Ought to the Indian River’s new mosquito boss get a job?

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Laurence Reisman

| Treasure Coast Newspapers
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There was much buzz that fall when four challengers attempted to beat the incumbent in two races for the Indian River County’s Mosquito Control District Commissioner.

With a budget of just $ 6.2 million – one 50th the county’s school district – I’ve prioritized races other than this for the three-person board.

Maybe it was a mistake.

On November 3rd, Janice Broda, who joined the board in 1992, was re-elected. Matt Erpenbeck, who had resigned as president of the Indian River County’s Taxpayers Association, defeated incumbent Buck Vocelle.

That didn’t stop the excitement.

The big problem on Tuesday at 9 a.m. – for instructions on how to watch Zoom, go to fresh.irmosquito.com/index.php – is how the district will replace Chairman Doug Carlson. He is retiring this month after serving 42 years in the district, including 17 as a director, on a salary of $ 151,158.

While Broda (and Erpenbeck) were looking for a director, Vocelle and the chairman of the commission, Tom Lowther, supported Carlson’s succession plan and selected his assistant, Sherry Burroughs, for the job.

The controversy on Tuesday’s agenda: No mosquito control director in Indian River County has had an employment contract in its 95-year history. Why should there be one now?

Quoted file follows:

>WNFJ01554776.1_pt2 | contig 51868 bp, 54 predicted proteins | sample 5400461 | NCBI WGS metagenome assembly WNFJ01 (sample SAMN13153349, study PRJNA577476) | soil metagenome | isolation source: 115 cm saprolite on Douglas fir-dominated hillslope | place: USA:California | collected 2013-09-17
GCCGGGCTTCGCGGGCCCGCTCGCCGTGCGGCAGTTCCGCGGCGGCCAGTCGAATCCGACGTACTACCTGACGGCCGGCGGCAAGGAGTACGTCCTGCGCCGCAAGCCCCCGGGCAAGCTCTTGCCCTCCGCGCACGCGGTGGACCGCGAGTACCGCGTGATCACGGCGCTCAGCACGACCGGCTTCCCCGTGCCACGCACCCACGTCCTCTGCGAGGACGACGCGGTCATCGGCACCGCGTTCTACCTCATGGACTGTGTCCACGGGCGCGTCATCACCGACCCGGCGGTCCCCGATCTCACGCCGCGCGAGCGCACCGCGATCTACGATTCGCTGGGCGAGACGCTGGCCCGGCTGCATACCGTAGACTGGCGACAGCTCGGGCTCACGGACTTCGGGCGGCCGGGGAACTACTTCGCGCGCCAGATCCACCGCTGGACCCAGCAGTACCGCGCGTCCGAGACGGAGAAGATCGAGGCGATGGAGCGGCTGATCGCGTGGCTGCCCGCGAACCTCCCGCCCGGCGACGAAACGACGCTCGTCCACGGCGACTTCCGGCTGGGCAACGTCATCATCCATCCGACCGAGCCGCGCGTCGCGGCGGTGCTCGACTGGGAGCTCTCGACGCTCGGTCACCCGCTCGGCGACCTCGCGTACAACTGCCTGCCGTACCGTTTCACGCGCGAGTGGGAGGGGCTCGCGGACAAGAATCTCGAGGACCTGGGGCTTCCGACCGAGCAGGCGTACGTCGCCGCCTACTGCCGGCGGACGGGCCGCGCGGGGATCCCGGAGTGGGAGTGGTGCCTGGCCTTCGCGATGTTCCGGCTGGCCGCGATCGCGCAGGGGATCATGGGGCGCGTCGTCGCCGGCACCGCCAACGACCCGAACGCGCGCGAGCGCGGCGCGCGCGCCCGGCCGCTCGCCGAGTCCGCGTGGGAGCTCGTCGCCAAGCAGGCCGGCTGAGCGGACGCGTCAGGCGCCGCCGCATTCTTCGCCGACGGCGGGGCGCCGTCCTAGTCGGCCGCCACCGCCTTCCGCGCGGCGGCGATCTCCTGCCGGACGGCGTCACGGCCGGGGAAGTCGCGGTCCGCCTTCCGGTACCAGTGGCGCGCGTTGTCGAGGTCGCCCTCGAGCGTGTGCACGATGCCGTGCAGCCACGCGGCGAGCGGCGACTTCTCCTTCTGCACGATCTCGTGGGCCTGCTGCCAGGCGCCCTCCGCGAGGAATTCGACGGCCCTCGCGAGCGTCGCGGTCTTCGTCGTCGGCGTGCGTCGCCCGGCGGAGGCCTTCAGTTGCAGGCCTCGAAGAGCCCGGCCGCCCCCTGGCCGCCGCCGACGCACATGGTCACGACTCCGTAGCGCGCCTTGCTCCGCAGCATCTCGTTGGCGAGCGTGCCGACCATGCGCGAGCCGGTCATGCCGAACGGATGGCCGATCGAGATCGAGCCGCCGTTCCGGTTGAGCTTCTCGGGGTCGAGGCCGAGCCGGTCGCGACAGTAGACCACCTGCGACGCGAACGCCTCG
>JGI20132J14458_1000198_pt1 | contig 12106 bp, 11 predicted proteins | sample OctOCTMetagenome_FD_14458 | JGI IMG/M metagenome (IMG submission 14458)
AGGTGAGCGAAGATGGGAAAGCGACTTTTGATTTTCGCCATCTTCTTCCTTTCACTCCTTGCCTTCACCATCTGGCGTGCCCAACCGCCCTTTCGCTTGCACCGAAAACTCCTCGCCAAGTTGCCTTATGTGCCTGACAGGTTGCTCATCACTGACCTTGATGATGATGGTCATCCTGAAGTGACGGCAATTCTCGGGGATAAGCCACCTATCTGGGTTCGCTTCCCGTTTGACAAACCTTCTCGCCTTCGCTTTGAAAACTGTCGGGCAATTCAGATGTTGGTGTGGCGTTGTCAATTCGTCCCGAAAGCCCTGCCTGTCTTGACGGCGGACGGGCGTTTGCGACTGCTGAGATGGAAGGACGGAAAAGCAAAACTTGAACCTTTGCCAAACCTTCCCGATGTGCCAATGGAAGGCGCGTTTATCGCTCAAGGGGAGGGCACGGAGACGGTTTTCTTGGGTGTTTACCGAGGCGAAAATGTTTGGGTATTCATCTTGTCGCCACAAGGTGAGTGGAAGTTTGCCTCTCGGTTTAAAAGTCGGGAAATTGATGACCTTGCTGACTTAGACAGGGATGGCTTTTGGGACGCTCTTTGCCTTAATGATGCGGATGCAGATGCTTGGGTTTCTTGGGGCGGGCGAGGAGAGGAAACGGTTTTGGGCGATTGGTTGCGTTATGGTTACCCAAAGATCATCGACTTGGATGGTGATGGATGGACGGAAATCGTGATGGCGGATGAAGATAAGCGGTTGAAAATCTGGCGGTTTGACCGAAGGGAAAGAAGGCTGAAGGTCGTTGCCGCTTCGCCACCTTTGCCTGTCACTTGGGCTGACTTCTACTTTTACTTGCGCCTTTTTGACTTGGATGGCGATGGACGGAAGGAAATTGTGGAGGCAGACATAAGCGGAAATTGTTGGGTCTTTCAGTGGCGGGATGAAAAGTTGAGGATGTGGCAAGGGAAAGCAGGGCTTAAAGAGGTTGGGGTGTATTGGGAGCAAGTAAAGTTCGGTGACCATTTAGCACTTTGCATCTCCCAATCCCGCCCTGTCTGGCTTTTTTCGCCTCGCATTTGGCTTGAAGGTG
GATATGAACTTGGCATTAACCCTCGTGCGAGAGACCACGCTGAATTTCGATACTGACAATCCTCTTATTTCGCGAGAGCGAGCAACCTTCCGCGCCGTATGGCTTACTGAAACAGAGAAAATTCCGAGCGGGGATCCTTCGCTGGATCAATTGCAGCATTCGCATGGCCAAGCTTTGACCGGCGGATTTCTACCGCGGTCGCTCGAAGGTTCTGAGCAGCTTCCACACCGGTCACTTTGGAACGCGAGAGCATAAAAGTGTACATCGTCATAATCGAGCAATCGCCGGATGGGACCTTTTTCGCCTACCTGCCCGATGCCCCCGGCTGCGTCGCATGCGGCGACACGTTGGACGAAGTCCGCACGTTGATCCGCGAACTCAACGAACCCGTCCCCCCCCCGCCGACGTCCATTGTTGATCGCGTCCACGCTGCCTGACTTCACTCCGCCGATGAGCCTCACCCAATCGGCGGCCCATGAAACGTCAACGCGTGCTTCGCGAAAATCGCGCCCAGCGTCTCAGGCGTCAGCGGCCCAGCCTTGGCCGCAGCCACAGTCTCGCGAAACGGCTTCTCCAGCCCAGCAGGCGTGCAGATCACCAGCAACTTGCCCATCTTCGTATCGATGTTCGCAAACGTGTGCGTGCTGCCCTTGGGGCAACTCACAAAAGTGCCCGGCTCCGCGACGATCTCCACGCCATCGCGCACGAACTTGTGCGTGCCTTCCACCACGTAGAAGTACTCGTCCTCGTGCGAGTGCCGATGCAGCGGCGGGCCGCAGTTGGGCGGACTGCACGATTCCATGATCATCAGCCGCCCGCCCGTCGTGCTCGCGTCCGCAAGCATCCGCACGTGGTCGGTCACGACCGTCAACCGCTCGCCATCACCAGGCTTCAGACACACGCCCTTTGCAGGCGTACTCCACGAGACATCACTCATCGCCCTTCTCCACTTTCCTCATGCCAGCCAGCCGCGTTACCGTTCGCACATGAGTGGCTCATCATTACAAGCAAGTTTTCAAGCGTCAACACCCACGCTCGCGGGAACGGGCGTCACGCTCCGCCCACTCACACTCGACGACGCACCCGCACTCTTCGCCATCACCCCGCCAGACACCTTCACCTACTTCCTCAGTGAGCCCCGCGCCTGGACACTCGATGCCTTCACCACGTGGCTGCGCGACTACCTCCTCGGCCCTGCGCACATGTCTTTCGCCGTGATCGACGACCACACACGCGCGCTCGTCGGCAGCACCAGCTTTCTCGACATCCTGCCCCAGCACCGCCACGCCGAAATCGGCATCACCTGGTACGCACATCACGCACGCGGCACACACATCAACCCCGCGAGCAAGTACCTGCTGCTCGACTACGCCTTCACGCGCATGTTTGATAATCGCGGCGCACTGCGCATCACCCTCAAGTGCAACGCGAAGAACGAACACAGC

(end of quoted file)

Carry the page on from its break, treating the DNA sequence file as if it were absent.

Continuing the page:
More: So watch the meeting of the Indian River County Mosquito Board

More: Indian River County’s Mosquito Control District director is retiring after 42 years

More: Read the proposed employment contract for Sherry Burroughs

At a workshop on Thursday, the commissioners appeared to have resigned to give Burroughs, 52, a contract similar to the one she requested.

Burroughs, who began working as a biologist in Indian River County for $ 76,376 per year in January 2016, became Carlson’s assistant in May 2019. She spent many years in Orange and Osceola counties before moving to St. Lucie County’s mosquito control manager in February 2013.She became St. Lucie Director of Mosquito Control, after receiving a reference from Carlson, before moving in November Departed in 2015 with a salary of $ 94,702.

Last week Burroughs told me that she proposed a contract in part after being asked to do so by directors of other mosquito control districts reporting to elected bodies.

“The position is at the mercy of the Commission,” said Burroughs, noting that two out of three commissioners without a contract could oust a director for no reason.

Their reasoning is understandable, as Broda and Erpenbeck, who lost a close race to Lowther two years ago, will form the majority of the commission in January.

“I don’t think (Sherry) has such a good relationship with Mrs. Broda,” Lowther told me on Friday. “That’s why I think there has to be an employment contract.”

The district also needs to become more professional, like the Indian River County government, where he was a commissioner for four years and the administrator has a contract.

“We have to go into the 21st century,” said Lowther, who became mosquito commissioner in 2014. “Sherry has proven itself as a worker and manager.”

The contract also protects the district.

On the other hand, most people I know can lose their job with just one voice if they’re not self-employed: their boss.

And most of them don’t get the $ 129,979 proposed for Burroughs (or $ 125,334 if the commissioners decide to give her a probationary period).